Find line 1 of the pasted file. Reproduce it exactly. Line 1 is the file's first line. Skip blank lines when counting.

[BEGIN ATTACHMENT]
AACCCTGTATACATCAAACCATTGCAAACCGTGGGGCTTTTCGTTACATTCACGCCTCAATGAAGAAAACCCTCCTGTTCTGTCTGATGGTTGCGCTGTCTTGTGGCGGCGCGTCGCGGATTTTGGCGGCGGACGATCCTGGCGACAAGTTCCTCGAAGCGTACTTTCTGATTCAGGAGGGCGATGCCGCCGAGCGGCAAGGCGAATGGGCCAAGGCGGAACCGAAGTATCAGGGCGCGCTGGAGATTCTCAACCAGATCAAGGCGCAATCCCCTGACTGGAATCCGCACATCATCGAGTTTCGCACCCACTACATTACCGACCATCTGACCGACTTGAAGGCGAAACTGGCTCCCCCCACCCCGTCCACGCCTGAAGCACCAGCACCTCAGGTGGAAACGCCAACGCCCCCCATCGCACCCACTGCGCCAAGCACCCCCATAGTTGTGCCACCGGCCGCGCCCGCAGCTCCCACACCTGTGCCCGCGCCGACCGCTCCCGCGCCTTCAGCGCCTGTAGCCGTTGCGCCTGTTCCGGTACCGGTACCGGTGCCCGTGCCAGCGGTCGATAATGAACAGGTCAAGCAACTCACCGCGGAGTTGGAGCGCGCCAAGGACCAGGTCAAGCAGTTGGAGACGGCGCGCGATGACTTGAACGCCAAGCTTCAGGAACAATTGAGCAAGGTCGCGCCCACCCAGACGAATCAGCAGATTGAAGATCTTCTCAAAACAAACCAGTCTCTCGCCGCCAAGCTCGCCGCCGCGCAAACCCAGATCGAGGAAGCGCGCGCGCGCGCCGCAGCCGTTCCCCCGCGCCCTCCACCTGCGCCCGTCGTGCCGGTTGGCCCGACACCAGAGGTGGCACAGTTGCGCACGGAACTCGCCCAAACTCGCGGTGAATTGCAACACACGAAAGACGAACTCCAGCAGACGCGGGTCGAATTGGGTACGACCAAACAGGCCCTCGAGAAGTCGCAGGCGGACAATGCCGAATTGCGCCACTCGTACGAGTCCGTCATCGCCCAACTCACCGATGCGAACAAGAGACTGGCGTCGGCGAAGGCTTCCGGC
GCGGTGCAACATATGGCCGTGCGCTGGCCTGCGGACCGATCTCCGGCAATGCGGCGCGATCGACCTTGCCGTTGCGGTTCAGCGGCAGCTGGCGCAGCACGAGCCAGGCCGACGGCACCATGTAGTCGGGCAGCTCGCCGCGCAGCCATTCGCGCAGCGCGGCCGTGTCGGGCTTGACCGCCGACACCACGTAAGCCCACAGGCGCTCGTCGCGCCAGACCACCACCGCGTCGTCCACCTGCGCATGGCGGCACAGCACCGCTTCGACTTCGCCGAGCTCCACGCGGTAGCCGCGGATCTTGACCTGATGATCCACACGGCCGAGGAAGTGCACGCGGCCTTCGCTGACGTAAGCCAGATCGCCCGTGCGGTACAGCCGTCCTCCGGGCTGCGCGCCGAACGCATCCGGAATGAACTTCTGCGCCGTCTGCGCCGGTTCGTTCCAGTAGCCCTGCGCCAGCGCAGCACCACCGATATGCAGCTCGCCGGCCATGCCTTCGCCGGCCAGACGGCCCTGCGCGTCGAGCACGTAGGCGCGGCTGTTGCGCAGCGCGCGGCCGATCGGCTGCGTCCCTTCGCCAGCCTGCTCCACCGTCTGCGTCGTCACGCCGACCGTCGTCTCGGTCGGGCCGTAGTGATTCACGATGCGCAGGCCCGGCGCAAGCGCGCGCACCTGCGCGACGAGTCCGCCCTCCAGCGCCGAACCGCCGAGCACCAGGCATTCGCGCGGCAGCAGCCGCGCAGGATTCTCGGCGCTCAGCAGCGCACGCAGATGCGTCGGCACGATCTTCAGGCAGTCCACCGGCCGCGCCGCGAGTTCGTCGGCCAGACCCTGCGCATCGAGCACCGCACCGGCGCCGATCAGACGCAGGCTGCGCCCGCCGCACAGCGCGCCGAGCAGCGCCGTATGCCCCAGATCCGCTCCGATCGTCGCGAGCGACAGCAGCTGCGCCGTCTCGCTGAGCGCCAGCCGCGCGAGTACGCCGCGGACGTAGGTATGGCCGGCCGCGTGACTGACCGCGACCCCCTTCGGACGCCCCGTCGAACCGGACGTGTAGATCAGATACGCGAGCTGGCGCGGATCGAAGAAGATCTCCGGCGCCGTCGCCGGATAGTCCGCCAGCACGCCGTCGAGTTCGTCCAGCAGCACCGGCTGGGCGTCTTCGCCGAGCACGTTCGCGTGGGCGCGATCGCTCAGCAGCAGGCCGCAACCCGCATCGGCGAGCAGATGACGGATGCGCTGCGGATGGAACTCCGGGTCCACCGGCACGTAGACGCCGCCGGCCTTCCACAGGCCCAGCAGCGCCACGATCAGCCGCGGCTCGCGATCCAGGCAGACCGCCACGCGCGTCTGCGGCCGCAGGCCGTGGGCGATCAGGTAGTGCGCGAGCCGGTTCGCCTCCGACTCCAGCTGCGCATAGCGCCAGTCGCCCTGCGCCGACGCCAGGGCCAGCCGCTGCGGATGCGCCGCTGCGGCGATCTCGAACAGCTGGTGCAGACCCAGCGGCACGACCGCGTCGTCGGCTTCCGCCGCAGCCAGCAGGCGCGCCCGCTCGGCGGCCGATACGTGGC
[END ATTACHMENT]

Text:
AACCCTGTATACATCAAACCATTGCAAACCGTGGGGCTTTTCGTTACATTCACGCCTCAATGAAGAAAACCCTCCTGTTCTGTCTGATGGTTGCGCTGTCTTGTGGCGGCGCGTCGCGGATTTTGGCGGCGGACGATCCTGGCGACAAGTTCCTCGAAGCGTACTTTCTGATTCAGGAGGGCGATGCCGCCGAGCGGCAAGGCGAATGGGCCAAGGCGGAACCGAAGTATCAGGGCGCGCTGGAGATTCTCAACCAGATCAAGGCGCAATCCCCTGACTGGAATCCGCACATCATCGAGTTTCGCACCCACTACATTACCGACCATCTGACCGACTTGAAGGCGAAACTGGCTCCCCCCACCCCGTCCACGCCTGAAGCACCAGCACCTCAGGTGGAAACGCCAACGCCCCCCATCGCACCCACTGCGCCAAGCACCCCCATAGTTGTGCCACCGGCCGCGCCCGCAGCTCCCACACCTGTGCCCGCGCCGACCGCTCCCGCGCCTTCAGCGCCTGTAGCCGTTGCGCCTGTTCCGGTACCGGTACCGGTGCCCGTGCCAGCGGTCGATAATGAACAGGTCAAGCAACTCACCGCGGAGTTGGAGCGCGCCAAGGACCAGGTCAAGCAGTTGGAGACGGCGCGCGATGACTTGAACGCCAAGCTTCAGGAACAATTGAGCAAGGTCGCGCCCACCCAGACGAATCAGCAGATTGAAGATCTTCTCAAAACAAACCAGTCTCTCGCCGCCAAGCTCGCCGCCGCGCAAACCCAGATCGAGGAAGCGCGCGCGCGCGCCGCAGCCGTTCCCCCGCGCCCTCCACCTGCGCCCGTCGTGCCGGTTGGCCCGACACCAGAGGTGGCACAGTTGCGCACGGAACTCGCCCAAACTCGCGGTGAATTGCAACACACGAAAGACGAACTCCAGCAGACGCGGGTCGAATTGGGTACGACCAAACAGGCCCTCGAGAAGTCGCAGGCGGACAATGCCGAATTGCGCCACTCGTACGAGTCCGTCATCGCCCAACTCACCGATGCGAACAAGAGACTGGCGTCGGCGAAGGCTTCCGGC